8. A piece of Stonehenge went missing for 60 years.   After cracks were found in one of the sarsen stones during excavations in 1958, workers drilled cylindrical cores from the stone before inserting metal rods to secure it. The three core samples seemed to vanish afterward, but as   CNN reports , one of them reappeared six decades later. It turns out one of the workers had saved the 108-centimeter-long core, displaying it on a wall in his office. He returned it to English Heritage in May 2019, on the eve of his 90th birthday, and researchers say studying this core could reveal new insights about the origins of the sarsen stones.

9. Raising the stones required ingenuity.   To raise the stones, a large hole was dug, with half of the hole lined with wooden stakes. The stone would be moved into position and forced upright using ropes and possibly a wooden structure; the hole was then packed tightly with rubble.

10. The lintels were tricky, too.   To secure the upright stones with the horizontal lintels, Stonehenge's builders made mortise holes and protruding tenons to ensure stability. The lintels were then fit together using tongue-and-groove joints.

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Thousands gather at Stonehenge in 2017 to witness the sun rising on the longest day of the year. (Photo: Chris Allan/Shutterstock.com)

11. It can be kind of a circus.   Those who have never visited Stonehenge may imagine it's a sacred site secluded in idyllic natural surroundings, but in fact, there's a major highway less than 100 yards from the stones. In addition, the site is surrounded by what Brittania.com calls   "a commercial circus,"   complete with parking lots, gift shops and a cafe.

12. It makes a lot of cameos.   Stonehenge has become such a recognizable symbol that it has made cameo appearances in many cultural features. It was in the Beatles' film "Help!," for example, as well as Roman Polanski's "Tess" and the classic mockumentary "This is Spinal Tap." It has shown up in books, computer games and television shows. And let's not forget "National Lampoon's European Vacation," in which Clark Griswold bumps into one of the stones and knocks them all down, one by one, like a giant stack of dominoes. The Neolithic builders would not be pleased.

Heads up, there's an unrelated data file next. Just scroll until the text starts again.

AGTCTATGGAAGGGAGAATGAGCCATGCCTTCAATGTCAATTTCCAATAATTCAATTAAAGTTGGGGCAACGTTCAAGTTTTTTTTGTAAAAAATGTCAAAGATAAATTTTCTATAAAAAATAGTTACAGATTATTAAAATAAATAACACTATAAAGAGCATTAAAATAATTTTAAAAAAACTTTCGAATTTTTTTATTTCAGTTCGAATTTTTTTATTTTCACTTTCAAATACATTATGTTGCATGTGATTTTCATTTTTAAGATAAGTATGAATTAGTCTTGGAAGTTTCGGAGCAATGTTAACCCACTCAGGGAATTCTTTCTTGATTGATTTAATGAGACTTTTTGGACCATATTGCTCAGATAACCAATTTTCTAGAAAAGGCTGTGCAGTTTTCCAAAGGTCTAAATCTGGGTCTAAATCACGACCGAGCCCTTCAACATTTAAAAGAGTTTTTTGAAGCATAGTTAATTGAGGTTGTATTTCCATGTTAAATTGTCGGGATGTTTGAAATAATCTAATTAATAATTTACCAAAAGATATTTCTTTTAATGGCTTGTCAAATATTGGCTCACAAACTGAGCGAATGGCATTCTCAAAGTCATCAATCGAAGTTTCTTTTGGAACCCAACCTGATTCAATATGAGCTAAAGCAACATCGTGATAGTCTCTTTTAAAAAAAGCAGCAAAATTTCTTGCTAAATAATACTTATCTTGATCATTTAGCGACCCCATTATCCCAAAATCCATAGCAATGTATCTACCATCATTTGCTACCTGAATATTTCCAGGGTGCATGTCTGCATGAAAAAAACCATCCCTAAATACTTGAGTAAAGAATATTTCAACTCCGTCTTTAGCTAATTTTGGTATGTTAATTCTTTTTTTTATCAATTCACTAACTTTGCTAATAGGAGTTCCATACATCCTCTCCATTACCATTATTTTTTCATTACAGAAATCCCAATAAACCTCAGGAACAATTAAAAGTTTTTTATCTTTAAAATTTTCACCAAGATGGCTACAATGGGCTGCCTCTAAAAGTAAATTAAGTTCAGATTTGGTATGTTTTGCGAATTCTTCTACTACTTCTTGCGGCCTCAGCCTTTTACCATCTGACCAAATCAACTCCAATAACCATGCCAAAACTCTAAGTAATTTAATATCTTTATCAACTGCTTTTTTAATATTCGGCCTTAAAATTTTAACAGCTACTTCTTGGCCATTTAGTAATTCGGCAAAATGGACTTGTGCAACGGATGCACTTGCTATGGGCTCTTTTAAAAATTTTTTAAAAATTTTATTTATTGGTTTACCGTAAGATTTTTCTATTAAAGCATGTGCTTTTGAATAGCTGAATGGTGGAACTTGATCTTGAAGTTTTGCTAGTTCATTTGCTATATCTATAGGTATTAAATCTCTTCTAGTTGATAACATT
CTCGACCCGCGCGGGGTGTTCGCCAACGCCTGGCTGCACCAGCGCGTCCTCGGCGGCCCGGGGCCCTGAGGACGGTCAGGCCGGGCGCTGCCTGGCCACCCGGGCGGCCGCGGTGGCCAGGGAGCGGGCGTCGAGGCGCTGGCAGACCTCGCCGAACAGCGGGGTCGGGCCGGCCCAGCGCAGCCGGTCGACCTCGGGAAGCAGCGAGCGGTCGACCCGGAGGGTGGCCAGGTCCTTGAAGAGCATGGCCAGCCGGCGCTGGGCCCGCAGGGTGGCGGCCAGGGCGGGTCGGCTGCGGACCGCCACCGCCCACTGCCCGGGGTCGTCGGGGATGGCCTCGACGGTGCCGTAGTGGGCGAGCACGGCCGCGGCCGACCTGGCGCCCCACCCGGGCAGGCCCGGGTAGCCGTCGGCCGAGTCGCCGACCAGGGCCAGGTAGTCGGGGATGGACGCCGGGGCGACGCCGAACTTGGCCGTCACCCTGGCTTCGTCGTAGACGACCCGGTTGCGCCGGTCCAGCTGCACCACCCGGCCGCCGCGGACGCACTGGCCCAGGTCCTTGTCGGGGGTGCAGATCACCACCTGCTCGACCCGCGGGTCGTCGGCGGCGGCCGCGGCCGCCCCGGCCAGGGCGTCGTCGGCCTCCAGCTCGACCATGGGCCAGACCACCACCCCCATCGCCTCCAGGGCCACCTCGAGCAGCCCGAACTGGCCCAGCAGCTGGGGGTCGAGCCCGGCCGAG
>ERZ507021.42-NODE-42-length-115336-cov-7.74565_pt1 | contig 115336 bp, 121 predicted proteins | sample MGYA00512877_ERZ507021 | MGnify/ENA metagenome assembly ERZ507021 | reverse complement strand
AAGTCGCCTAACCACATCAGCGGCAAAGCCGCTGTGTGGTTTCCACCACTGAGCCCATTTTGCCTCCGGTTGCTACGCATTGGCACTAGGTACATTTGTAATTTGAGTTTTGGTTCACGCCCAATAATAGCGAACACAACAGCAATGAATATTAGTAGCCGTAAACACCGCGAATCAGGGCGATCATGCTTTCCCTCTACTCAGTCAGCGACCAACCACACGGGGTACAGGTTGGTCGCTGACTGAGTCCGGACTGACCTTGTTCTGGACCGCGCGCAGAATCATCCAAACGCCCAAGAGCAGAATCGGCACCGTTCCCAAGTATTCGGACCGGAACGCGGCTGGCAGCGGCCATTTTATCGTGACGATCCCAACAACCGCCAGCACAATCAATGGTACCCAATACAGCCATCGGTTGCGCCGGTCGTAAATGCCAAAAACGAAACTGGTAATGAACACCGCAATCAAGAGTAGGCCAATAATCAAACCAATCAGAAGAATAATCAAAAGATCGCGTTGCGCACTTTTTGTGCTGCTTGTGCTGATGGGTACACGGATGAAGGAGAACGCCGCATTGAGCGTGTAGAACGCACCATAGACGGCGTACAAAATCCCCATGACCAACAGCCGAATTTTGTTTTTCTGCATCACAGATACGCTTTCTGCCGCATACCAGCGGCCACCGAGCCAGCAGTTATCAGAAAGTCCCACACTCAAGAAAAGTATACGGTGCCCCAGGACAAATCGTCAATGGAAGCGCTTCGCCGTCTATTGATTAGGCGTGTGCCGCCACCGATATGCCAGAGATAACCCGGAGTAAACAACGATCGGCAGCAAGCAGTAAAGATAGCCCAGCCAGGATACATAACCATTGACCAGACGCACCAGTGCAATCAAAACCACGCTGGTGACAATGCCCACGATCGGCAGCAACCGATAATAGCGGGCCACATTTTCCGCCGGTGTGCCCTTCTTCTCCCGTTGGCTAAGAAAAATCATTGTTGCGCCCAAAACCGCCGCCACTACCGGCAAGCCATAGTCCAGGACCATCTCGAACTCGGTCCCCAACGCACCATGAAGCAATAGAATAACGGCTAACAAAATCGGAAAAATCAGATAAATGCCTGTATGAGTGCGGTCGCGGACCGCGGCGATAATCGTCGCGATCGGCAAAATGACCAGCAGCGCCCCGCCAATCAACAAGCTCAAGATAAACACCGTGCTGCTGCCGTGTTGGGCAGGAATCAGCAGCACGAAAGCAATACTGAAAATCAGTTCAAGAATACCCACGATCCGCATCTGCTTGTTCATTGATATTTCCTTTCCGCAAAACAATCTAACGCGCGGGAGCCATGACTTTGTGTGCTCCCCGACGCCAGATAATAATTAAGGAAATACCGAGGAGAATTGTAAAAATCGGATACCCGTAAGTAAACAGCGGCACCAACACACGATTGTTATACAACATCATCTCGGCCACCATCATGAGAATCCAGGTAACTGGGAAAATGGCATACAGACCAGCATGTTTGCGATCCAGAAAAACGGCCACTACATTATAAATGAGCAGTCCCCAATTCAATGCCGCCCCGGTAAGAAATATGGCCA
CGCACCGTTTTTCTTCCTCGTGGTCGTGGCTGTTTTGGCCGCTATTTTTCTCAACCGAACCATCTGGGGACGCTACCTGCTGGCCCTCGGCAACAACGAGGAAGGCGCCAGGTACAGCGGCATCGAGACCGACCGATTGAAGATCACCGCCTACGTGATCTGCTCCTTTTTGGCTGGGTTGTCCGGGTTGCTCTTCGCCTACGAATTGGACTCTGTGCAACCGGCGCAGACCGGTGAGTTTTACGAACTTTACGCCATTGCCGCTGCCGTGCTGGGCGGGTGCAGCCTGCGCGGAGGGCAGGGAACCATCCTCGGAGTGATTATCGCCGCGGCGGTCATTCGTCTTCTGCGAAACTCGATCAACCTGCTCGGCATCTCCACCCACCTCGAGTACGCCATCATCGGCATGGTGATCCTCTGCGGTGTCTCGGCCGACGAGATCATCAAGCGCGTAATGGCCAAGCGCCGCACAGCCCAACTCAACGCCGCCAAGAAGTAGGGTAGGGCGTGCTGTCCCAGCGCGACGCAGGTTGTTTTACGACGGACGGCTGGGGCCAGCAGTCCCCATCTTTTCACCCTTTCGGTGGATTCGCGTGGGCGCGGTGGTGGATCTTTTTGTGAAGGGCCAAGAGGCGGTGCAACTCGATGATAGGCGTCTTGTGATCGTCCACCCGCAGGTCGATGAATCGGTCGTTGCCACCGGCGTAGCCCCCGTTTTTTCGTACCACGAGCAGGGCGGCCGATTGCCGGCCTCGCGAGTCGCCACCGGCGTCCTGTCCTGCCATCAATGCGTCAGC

Editor's note: This article has been updated with new information since it was originally published in September 2014.


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Buzz of the Orient
1  seeder  Buzz of the Orient    10 months ago

Another mystery.

 
 
 
Jasper2529
1.1  Jasper2529  replied to  Buzz of the Orient @1    10 months ago

Thanks for another fascinating seed, Buzz!

 
 
 
SteevieGee
2  SteevieGee    10 months ago

You can't really go there now.  You go to a parking lot and visitor centre and take a shuttle to the fence and then you can walk around the fence line about 50 yards from the stones.  As I recall it was expensive too.  About 20 pounds a person.  I wasn't impressed.

 
 
 
Paula Bartholomew
2.1  Paula Bartholomew  replied to  SteevieGee @2    10 months ago

I visited there (1970) when you could roam freely.  It was because of a nut driving his car purposely into one of the pillars that a fence is now there.

 
 
 
Snuffy
2.1.1  Snuffy  replied to  Paula Bartholomew @2.1    10 months ago

I'm willing to bet that even if the idiot and his car hadn't happened, eventually the volume of visitors would have forced them to restrict direct access to the site eventually.  My ex-wife talks about how as a child she and her family visited Monezuma's Castle where they were able to crawl around in the cliff dwellings.  Now they have it all blocked off and the closest you get is a walkway about 50 yards away from the cliff so all you can do is look up at it.

The volume of visitors is so great that they have to protect the site. And unfortunately today's visitors are much more likely to chip away a souvenir than tourists back then.

 
 
 
SteevieGee
2.1.2  SteevieGee  replied to  Paula Bartholomew @2.1    10 months ago

That stupid Clark Griswald.

 
 
 
Buzz of the Orient
2.1.3  seeder  Buzz of the Orient  replied to  SteevieGee @2.1.2    10 months ago

LOL.  It was only a movie.

 
 
 
Trout Giggles
2.1.4  Trout Giggles  replied to  Snuffy @2.1.1    10 months ago